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Alvin Ailey Dance Troupe Brings Dance Education To Paris' Underserved Communities


Now to Paris where audiences are enjoying the first stop of the Alvin Ailey American Dance Theater's European tour. For almost 60 years, the company has been performing modern dance inspired by the African-American experience.


MARTIN: Wherever the company goes, it also reaches out to underserved communities to offer dance education. NPR's Eleanor Beardsley recently visited a master class in Paris.

ELEANOR BEARDSLEY, BYLINE: While the Alvin Ailey dancers perform nightly to urbane audiences at a concert hall on the western edge of Paris, another scene unfolds during the day across town at the Georges Bizet public conservatory.

MATTHEW RUSHING: (Speaking French).

BEARDSLEY: In a large dance studio lined with mirrors, longtime Alvin Ailey dancer and choreographer Matthew Rushing is giving a lesson - a master class to a group of preteen dancers in black leggings and bare feet. Rushing says he first became inspired at about their age in an afterschool program in California. Then he saw a production of the Alvin Ailey Dance Theater.

RUSHING: I will never forget. There were two ballets that really touched me deeply. That's when I, for the first time, realized that you can see yourself in art.

BEARDSLEY: Reaching out to young people that may not have the chance to go see a ballet continues to be a central part of the dance group's philosophy even when they're on tour abroad.

RUSHING: Because the more we share our stories, meaning African-Americans, Latin Americans and any kind of culture sharing their own story, we see our stories in everybody else's story. And it reaches past culture and speaks to spirit.

Do you know why I am asking you to do it by yourself?

UNIDENTIFIED WOMAN: (Speaking French).

BEARDSLEY: When he lacks the French vocabulary, Rushing relies on an interpreter to communicate with the eager young dancers.

RUSHING: Exactement, exactement. Tell them you can't be a dancer and be timid.

UNIDENTIFIED WOMAN: (Speaking French).

BEARDSLEY: The American Embassy in Paris connected the Ailey Company with these kids. Emmanuel Oriol is the director of the conservatory in this working-class neighborhood.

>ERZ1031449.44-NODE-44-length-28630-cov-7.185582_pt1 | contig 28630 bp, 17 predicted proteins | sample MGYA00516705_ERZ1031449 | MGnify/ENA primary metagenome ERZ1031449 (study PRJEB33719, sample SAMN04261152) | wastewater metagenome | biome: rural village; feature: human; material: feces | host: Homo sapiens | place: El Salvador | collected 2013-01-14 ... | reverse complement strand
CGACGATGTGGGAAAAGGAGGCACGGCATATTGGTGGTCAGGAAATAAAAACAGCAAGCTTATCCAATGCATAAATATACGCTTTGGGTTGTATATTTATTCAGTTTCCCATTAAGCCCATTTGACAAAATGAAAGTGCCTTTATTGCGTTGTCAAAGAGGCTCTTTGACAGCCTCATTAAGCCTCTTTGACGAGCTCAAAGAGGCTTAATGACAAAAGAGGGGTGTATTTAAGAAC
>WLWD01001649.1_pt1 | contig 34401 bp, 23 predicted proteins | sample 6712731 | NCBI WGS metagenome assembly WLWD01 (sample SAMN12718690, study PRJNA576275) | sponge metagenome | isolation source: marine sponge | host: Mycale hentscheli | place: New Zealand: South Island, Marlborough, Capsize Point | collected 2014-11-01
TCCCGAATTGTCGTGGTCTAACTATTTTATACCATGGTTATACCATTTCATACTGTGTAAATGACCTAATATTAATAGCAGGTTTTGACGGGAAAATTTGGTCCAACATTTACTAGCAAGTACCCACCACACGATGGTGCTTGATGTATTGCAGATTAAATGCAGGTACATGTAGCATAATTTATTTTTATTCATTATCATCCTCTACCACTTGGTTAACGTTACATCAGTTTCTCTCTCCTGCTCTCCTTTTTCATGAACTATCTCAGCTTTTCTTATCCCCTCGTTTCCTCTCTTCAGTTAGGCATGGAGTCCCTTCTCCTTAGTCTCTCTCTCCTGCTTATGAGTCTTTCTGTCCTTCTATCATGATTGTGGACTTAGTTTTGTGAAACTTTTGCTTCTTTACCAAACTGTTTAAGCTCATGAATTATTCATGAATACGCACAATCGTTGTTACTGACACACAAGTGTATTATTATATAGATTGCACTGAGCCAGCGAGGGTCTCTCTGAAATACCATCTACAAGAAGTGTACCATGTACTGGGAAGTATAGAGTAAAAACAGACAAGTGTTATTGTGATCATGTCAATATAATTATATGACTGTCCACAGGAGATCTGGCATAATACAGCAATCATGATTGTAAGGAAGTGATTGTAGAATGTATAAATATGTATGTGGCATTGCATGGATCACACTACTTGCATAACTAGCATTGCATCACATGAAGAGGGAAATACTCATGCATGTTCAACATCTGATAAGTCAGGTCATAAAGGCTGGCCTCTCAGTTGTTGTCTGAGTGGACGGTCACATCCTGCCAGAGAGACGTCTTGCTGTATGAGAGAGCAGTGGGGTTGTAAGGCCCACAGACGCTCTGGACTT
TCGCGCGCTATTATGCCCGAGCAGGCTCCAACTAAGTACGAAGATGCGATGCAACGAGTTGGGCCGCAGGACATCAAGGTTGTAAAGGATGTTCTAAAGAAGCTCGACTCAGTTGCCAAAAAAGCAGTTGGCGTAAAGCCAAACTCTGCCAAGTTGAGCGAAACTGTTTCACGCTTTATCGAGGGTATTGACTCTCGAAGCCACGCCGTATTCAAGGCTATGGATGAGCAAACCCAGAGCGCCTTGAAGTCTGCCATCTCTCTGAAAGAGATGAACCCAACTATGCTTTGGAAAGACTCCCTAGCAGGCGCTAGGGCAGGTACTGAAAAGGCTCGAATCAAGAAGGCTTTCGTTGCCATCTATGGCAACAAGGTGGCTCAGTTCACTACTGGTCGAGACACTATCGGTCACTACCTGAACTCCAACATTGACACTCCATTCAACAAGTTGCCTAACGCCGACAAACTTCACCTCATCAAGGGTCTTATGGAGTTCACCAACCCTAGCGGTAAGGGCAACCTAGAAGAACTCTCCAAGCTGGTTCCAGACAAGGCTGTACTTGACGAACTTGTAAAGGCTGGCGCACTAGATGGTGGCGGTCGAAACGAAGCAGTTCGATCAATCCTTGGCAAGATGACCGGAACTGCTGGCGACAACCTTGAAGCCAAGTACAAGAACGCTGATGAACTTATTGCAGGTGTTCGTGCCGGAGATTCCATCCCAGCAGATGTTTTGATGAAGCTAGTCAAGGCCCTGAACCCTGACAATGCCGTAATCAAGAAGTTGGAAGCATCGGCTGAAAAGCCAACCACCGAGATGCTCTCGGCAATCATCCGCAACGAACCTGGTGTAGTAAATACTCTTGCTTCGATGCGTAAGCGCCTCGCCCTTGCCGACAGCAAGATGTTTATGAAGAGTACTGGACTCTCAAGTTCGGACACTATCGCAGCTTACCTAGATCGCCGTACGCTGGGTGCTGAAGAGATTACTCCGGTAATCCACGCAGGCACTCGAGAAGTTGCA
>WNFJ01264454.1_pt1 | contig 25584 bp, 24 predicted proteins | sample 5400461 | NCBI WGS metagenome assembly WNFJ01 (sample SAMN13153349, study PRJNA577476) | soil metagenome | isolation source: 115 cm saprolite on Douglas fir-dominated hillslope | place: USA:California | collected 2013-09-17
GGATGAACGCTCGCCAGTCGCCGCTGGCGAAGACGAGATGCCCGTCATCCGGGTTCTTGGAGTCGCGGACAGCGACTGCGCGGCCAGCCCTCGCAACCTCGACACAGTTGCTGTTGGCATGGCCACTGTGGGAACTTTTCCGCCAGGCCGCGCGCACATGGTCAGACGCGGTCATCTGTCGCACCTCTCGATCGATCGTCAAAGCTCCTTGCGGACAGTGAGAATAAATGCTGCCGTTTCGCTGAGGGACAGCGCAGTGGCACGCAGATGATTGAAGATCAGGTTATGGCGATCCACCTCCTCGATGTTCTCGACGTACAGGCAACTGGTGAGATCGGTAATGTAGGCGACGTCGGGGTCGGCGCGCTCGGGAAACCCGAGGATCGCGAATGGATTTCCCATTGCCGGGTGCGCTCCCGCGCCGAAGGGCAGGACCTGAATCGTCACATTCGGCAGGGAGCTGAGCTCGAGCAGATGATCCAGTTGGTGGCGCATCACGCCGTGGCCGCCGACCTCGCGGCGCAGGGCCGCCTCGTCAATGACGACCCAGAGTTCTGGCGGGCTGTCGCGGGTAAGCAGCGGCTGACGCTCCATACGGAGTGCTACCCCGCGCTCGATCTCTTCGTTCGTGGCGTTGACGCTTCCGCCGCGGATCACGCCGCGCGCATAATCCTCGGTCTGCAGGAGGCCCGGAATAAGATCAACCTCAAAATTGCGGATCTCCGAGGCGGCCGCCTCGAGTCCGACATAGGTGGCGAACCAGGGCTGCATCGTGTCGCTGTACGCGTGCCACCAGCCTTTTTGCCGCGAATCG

EMMANUEL ORIOL: (Through interpreter) What I appreciate about Matthew is he is extremely encouraging with his students. He is rigorous, but he also motivates them with positive words. This positive motivational American culture really inspires them to dance better.

BEARDSLEY: Thirteen-year-old Kiara Montoyasinera says she simply loves this dance class.

KIARA MONTOYASINERA: Like, Alvin Ailey, it's one of the biggest dance companies in the world. I just find it incredible just being here and doing this and this person coming to France and giving us classes.

BEARDSLEY: Twelve-year-old Matteo Prevosto says he dreams of being a dancer and signed up right away when he heard who was coming to teach them.

MATTEO PREVOSTO: (Speaking French).

BEARDSLEY: "It's pretty stressful when it's your turn to dance alone, and he tells everyone to watch you," says Prevosto. "But this teaches us how to have more confidence in ourselves. We're really improving a lot."

MATTEO: (Speaking French).

BEARDSLEY: And with boundless energy and enthusiasm, Matthew Rushing pushes them further. Eleanor Beardsley, NPR News, Paris.

(SOUNDBITE OF ALVIN AILEY'S "I BEEN BUKED") Transcript provided by NPR, Copyright NPR.

Eleanor Beardsley
Eleanor Beardsley began reporting from France for NPR in 2004 as a freelance journalist, following all aspects of French society, politics, economics, culture and gastronomy. Since then, she has steadily worked her way to becoming an integral part of the NPR Europe reporting team.